What hope do we have for our future? Feenberg suggests we step outside of this relationship with technology. We cannot understand technology by looking at how it functions. We perhaps need to think of technology not as a thing that we use but as a place. “That the real world of technology is a network, not a system, but a network that encompasses a system within it” (2008, p. 22). You might say that there is an essence of technology that must be understood in order to comprehend the technological world. A Social-Constructionist view might be that technology has no essence of its own. Feenberg (2003) informs us that Heidegger argues from a substantive perspective, although we may control the world through our technology, we do not control our own obsession with control. Feenberg uses Critical Theory to try to free us and take us outside of this double edge sword by taking the positives from both. He believes human beings need not wait for God to change their technological society into a better place to live. He believes we have a choice, and recognizes the consequences and freedom in technology (p.7).

I believe in the unseen. I believe that knowledge is not a something to look for - it is revealed by acting in and being connected with the world we live in. (Biesta & Burbules, 2003, p. 44) tells us that Dewey would say that knowledge is found in the happening of experience. It is this kind of thinking that allows us to think differently about cause and effect and the positivist school system. However I think even Dewey would agree in a digital world our understanding of knowledge must be expanded. I believe our understanding of the nature of knowledge must adjust because of how we live in the world has altered.

One altered notion is Connectivism. George Siemens describes it as: "the integration of principles explored by chaos, network, and complexity and self-organization theories. Learning is a process that occurs within nebulous environments of shifting core elements – not entirely under the control of the individual. Learning (defined as actionable knowledge) can reside outside of ourselves (within an organization or a database), is focused on connecting specialized information sets, and the connections that enable us to learn more are more important than our current state of knowing"(¶ 24 2004). It is here in this critical connected place that I want to explore with teachers.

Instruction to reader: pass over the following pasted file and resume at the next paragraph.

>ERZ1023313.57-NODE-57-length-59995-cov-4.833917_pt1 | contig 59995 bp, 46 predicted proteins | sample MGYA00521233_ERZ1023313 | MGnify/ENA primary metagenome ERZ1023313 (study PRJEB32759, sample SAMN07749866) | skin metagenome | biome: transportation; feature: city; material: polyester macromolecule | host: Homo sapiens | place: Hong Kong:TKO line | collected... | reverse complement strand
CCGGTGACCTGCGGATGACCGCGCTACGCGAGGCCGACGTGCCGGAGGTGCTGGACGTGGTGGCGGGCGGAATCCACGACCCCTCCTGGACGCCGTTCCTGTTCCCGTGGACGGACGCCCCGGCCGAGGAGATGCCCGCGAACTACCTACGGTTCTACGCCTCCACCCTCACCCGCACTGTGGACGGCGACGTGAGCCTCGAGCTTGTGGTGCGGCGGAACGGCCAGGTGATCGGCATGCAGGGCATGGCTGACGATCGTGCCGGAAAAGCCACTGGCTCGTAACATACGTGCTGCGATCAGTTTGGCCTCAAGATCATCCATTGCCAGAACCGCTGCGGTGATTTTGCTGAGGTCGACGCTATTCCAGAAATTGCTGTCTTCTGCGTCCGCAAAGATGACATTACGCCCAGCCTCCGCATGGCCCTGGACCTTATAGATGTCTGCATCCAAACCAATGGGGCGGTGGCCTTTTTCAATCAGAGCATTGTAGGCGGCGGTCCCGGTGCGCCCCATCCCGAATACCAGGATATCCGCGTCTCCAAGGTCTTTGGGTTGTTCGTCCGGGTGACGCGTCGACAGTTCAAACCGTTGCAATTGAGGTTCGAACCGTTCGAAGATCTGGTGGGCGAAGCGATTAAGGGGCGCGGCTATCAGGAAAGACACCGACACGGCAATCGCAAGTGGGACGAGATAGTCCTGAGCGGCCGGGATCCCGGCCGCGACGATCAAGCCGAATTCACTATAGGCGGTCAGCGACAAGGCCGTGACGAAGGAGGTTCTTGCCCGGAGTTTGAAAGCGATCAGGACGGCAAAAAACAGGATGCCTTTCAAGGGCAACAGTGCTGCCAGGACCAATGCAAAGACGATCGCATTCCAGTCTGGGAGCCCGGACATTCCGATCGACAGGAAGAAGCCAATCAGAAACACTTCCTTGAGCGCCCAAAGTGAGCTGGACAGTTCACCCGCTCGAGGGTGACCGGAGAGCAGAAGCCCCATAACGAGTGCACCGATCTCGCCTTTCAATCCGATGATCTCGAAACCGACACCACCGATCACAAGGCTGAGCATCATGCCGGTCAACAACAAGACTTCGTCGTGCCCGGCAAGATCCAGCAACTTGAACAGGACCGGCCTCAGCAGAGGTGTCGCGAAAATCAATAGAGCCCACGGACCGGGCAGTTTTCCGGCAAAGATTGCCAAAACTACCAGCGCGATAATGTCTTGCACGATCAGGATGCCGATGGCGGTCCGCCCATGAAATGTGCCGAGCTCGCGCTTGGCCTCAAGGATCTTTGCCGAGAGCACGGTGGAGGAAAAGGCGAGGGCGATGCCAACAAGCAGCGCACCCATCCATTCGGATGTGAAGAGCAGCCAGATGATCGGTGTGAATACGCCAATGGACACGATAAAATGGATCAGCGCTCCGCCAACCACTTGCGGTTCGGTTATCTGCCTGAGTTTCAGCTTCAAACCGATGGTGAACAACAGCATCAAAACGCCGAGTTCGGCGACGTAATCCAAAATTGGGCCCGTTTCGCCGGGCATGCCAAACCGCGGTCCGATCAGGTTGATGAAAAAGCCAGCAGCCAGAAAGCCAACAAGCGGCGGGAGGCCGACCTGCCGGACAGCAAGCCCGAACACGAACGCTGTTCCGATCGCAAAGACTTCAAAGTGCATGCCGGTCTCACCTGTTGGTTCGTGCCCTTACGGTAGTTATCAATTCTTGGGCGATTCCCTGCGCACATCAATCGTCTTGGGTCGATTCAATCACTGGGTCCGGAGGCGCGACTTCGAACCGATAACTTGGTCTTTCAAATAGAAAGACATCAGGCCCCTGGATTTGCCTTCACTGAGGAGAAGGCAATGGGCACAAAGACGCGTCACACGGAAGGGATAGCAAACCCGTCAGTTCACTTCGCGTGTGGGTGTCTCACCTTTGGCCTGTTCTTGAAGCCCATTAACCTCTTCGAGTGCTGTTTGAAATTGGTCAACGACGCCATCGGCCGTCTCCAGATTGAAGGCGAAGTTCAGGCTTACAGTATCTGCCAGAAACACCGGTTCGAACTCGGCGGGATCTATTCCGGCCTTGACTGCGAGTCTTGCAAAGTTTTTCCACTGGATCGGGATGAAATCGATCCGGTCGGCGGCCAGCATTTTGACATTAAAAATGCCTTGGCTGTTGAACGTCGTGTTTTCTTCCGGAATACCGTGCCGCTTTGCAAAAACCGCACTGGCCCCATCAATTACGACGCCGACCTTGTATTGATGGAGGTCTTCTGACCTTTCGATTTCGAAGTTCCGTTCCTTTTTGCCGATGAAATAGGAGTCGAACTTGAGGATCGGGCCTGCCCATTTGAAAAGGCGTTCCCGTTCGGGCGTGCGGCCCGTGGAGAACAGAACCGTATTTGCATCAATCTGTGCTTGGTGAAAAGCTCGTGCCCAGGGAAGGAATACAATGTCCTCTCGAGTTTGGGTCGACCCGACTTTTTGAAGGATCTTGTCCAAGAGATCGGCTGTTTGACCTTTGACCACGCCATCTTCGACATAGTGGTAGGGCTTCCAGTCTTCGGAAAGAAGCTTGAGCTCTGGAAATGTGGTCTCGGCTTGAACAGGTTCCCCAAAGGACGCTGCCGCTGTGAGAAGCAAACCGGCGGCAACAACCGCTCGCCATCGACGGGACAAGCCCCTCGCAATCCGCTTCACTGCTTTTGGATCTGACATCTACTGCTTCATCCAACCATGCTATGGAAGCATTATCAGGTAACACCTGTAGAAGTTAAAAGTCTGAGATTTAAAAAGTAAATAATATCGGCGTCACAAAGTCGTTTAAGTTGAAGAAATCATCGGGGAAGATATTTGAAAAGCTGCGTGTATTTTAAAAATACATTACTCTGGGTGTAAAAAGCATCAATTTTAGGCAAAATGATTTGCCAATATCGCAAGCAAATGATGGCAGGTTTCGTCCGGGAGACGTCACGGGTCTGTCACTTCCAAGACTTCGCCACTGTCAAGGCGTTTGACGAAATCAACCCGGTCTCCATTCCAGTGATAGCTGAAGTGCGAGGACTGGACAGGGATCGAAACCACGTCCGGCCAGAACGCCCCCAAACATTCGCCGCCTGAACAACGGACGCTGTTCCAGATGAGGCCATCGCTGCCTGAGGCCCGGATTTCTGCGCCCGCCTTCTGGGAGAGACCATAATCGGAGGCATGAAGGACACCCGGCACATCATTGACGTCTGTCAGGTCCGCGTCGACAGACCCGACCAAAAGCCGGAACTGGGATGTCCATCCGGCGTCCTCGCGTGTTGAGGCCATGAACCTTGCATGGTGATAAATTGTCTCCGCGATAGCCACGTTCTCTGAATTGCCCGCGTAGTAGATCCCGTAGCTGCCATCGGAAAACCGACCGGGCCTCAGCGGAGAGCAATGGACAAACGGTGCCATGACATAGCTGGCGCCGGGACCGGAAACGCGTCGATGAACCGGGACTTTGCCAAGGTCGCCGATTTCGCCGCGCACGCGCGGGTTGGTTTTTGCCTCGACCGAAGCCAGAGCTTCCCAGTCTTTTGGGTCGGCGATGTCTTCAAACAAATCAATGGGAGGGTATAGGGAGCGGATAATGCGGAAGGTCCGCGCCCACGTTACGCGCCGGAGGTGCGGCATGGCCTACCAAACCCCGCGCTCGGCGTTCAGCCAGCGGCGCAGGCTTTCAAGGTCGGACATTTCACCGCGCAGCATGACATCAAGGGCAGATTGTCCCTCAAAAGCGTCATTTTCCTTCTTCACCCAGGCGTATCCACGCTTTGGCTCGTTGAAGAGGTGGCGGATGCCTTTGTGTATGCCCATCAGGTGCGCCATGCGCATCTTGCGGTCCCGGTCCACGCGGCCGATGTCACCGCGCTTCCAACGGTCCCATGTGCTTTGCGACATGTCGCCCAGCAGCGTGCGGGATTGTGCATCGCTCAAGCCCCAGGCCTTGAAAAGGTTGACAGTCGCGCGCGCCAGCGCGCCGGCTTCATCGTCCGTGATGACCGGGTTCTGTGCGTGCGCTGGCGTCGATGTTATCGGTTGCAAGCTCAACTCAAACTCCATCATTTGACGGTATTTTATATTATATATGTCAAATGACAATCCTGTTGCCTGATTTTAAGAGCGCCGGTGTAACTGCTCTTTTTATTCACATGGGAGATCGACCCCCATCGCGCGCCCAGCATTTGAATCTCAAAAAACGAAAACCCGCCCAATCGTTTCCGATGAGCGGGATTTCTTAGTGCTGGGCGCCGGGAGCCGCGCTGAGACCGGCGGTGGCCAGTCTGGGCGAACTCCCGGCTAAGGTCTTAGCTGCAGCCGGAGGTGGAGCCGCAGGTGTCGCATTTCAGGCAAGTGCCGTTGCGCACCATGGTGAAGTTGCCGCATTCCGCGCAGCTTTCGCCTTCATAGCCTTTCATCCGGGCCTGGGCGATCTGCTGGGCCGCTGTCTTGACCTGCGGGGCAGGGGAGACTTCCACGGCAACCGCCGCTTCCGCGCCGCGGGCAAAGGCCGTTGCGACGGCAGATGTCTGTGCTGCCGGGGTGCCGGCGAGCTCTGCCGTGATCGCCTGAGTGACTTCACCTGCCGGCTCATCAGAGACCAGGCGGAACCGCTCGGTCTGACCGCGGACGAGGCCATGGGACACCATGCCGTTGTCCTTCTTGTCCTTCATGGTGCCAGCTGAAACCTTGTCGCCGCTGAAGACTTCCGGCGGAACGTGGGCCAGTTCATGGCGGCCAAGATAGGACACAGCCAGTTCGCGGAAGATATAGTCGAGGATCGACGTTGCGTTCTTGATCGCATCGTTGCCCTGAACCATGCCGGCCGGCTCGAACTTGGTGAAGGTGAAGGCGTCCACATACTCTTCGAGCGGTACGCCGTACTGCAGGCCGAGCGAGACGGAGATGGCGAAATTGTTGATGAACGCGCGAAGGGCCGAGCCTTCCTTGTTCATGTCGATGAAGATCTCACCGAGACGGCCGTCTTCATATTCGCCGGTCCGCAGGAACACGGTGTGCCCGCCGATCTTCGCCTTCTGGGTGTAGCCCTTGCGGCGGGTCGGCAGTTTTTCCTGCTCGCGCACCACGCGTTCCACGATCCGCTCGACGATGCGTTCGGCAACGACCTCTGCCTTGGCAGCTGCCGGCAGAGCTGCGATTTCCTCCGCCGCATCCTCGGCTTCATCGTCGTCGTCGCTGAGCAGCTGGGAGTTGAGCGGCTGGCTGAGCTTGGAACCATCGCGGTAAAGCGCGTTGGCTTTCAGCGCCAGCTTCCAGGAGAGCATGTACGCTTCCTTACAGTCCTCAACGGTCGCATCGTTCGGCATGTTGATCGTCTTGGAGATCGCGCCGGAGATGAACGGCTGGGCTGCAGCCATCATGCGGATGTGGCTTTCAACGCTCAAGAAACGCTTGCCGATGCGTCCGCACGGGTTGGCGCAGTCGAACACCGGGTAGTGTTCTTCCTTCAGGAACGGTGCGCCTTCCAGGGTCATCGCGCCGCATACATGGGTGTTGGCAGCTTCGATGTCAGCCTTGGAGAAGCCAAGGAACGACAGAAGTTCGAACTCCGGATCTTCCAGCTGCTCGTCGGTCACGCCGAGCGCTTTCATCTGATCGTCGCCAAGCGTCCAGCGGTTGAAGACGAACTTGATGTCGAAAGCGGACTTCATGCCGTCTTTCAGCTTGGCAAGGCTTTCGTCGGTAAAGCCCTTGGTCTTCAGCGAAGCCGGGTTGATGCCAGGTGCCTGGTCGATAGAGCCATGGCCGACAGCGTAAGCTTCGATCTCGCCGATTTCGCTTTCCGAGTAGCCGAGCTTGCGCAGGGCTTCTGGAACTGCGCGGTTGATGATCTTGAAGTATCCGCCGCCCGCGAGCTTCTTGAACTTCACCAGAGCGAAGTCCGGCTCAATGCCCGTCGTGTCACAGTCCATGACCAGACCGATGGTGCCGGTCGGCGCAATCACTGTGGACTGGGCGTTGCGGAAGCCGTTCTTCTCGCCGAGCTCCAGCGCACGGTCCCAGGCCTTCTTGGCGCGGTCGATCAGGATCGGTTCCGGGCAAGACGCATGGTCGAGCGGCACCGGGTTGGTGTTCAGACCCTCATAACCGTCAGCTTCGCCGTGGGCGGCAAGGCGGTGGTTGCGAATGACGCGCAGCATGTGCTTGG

The Plan: A Hermeneutic Dialogue – Making a Space for Understanding

I wish to arrive at an understanding dialogically “Engaging together in dialogue means thinking and reflecting on the daily events of our lives and experiences in the contexts of our shared social and moral traditions”(Freeman, 2006, p. 91). I wish to have my dialogue with teachers within a system that Feenberg describes - in a deliberate and democratic manner. In this case I wish to put my own understanding at risk to leave myself open to possibilities. The Sage Dictionary of Qualitative Research (2005, p. 70) describes dialogue as having several forms and functions. In each case the speaker would present an idea for others to understand. However I am more interested in dialogue that would lead to connected knowledge in a digital age, one that would lead to a shared understanding. The dictionary goes on further to say that the work of Gadamer (1900-2002) regarding dialogue considered it to be a particular way of life, a way of understanding our selves as beings in the world (p. 71). “In Gadamer’s hermeneutics, meaning occurs in the mediation of dialogue that occurs between the action to be understood and interpreter” (p. 186). Meaning is then grown out of the experience of talking together. “Language is not understood as an instrument or tool, but an activity that, like play, reflects an intentionality and allows for both the constitution of meaning and the instability of meaning”(p. 227).